The youth drew in a breath. “Well, then. What do you intend to do with her?”

Élise glanced back and forth between the two as they talked about her as if she wasn’t present. Neither of them spoke with a French accent now, so she assumed that Hawk had faked the accent earlier. But why?

And then the truth of it struck her. It was because he wished to make it appear as though Dunthorpe’s assassin had been a Frenchman.

She understood completely. It was far easier to place blame for the murder of such a well-loved man on an enemy than on a compatriot.

Hawk shook his head, and she saw the slightest tightening of his lips at the edges. This man didn’t wear his emotions on his face. To read him, she’d have to watch him carefully, look out for the subtlest clues. If he didn’t kill her before she had the opportunity to try to understand him.

Now that her mind was working properly, she realized she already understood a few things about him, and she collected those facts in her mind as the carriage rattled down a quiet London street. He was extremely large and extremely strong. He was ice-cold and impenetrable, but with chinks in that surface. He was a competent killer. He was not French. He knew something of Dunthorpe’s nefarious deeds, and the latest scheme, whatever that might be, had been what had caused him to kill Dunthorpe.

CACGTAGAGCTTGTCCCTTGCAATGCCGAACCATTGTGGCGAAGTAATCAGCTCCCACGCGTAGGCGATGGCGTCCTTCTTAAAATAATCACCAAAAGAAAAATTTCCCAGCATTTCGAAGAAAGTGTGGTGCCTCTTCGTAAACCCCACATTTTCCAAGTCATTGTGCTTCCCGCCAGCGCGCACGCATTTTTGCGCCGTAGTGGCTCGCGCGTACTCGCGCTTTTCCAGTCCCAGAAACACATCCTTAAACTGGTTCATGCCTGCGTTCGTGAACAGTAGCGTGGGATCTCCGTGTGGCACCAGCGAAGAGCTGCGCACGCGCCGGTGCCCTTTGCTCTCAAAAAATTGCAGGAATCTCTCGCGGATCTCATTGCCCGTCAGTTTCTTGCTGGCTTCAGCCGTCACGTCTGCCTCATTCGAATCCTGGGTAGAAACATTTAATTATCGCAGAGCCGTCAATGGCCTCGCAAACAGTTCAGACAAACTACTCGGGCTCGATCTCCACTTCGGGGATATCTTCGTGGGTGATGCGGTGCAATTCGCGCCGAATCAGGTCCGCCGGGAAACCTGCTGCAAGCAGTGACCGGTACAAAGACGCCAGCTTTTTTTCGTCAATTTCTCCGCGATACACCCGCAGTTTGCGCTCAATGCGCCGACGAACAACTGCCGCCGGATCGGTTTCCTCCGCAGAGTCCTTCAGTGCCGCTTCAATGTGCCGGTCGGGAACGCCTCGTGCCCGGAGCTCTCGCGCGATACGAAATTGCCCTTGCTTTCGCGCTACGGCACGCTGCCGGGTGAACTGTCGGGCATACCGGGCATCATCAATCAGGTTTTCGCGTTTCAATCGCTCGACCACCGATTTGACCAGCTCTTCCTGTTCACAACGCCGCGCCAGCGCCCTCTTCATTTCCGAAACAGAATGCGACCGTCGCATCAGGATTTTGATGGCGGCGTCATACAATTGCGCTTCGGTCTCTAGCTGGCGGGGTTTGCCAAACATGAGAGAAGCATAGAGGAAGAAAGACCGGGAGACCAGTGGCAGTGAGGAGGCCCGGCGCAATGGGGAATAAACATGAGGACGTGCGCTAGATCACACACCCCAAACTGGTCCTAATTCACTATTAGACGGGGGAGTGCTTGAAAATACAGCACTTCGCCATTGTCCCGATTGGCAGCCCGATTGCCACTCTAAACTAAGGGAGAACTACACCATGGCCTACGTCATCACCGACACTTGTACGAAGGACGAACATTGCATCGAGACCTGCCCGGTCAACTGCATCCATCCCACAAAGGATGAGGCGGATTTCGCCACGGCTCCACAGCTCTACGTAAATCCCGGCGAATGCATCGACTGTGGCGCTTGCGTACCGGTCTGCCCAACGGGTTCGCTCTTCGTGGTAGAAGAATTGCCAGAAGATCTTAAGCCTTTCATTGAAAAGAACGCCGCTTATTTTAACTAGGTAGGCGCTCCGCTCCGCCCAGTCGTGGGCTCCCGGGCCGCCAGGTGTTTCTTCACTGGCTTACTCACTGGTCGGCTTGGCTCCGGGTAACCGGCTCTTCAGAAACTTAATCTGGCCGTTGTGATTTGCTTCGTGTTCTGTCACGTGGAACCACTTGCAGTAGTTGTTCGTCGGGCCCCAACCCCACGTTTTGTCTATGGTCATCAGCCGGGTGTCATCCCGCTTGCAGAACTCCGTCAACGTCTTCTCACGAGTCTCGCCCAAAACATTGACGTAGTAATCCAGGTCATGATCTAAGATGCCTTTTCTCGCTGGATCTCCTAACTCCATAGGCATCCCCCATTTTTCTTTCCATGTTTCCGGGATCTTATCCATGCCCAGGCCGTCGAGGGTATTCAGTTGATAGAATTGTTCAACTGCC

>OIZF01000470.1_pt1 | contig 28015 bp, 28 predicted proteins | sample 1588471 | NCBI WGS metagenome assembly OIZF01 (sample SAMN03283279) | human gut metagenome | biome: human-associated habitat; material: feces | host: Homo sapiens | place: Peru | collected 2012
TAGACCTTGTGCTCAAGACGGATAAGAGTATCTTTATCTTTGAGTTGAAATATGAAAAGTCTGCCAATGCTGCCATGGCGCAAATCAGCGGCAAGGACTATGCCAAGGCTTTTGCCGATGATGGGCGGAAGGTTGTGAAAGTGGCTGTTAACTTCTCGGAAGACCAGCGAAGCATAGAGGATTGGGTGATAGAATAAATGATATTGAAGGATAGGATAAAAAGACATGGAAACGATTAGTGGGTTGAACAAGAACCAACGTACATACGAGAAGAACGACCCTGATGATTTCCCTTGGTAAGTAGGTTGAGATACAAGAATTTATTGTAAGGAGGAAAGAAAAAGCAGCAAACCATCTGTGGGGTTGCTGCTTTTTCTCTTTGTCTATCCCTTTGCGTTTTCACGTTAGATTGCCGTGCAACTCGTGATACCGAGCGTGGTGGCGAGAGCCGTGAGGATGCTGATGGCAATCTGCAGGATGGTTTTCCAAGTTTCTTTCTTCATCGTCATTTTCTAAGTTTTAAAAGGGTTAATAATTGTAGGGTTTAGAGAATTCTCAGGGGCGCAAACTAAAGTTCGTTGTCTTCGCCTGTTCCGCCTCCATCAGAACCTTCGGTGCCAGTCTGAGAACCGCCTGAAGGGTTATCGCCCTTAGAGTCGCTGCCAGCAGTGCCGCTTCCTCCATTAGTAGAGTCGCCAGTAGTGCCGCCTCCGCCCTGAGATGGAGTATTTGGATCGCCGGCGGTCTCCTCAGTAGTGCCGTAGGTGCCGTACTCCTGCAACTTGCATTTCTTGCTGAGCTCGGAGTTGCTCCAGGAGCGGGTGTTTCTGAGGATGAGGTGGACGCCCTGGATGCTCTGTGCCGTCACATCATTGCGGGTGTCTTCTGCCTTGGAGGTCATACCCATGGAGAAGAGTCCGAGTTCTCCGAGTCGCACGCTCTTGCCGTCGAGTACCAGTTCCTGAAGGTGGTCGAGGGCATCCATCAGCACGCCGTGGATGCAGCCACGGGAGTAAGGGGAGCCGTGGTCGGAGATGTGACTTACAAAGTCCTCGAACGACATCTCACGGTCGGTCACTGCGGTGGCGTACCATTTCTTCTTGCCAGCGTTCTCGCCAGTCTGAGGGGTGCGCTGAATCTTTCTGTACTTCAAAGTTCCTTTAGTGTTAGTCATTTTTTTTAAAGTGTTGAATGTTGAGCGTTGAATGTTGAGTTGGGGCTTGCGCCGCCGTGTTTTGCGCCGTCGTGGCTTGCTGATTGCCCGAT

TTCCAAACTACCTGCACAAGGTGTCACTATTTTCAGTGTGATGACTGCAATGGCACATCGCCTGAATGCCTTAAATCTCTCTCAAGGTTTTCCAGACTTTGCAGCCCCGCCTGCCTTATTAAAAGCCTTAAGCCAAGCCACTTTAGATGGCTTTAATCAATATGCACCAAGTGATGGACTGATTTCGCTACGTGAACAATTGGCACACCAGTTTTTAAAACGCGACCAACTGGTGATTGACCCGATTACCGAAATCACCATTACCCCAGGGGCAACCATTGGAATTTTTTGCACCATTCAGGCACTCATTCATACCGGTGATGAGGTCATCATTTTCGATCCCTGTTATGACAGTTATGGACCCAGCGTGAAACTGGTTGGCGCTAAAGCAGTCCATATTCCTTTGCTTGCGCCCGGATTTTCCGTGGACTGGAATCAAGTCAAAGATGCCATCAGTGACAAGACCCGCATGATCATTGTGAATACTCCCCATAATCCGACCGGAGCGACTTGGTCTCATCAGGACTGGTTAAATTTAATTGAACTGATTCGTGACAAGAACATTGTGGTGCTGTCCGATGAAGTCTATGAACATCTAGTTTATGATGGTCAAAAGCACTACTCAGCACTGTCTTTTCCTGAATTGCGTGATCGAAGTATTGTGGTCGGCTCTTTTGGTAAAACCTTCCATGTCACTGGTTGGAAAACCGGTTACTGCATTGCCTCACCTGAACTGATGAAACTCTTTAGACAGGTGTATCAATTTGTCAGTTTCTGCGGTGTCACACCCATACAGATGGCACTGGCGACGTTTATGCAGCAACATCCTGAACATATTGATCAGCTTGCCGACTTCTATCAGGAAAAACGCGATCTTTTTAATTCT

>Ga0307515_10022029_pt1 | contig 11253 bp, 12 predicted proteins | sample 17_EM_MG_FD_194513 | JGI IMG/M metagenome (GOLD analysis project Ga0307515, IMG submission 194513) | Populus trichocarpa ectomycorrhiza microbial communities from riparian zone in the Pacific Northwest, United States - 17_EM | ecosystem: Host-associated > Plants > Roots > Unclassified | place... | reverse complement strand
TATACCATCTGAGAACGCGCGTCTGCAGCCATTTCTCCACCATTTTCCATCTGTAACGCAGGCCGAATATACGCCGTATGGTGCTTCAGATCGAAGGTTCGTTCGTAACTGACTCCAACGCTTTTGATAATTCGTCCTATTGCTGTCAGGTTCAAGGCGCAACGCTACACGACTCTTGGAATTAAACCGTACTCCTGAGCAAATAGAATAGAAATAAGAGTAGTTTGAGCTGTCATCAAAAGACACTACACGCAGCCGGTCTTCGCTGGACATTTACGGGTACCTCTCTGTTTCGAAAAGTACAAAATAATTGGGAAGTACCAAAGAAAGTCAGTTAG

And he probably thought she was in league with her husband.



    "4 1/2 stars! Top pick! Haymore's first House of Trent novel sets the bar for the series. Emotional, sensual and enchanting, this tale of forbidden love is a romance to savor. Appealing characters, a beautiful, unconventional love story and family dynamics--as well as deft plotting and depth of emotion--make this a keeper."

    --RT Book Reviews on The Duchess Hunt
  • "4.5 stars, HOT! Readers have been eagerly awaiting this sequel to Confessions of an Improper Bride, in order to finally uncover the truth about Meg Donovan's "death." Haymore creates a highly satisfying answer, drawing the reader in with wonderfully realistic characters, adventure, passion and unexpected plot twists while crafting another delightful entry in the Donovan series."
    -- RT Book Reviews on Pleasures of a Tempted Lady
  • "With beautifully rendered characters, lush sensuality, and a riveting story line, this well-told tale puts a refreshing spin on both the hidden identity and classic reunion plots and gets Haymore's new series off to a delightful start."—Library Journal on CONFESSIONS OF AN IMPROPER BRIDE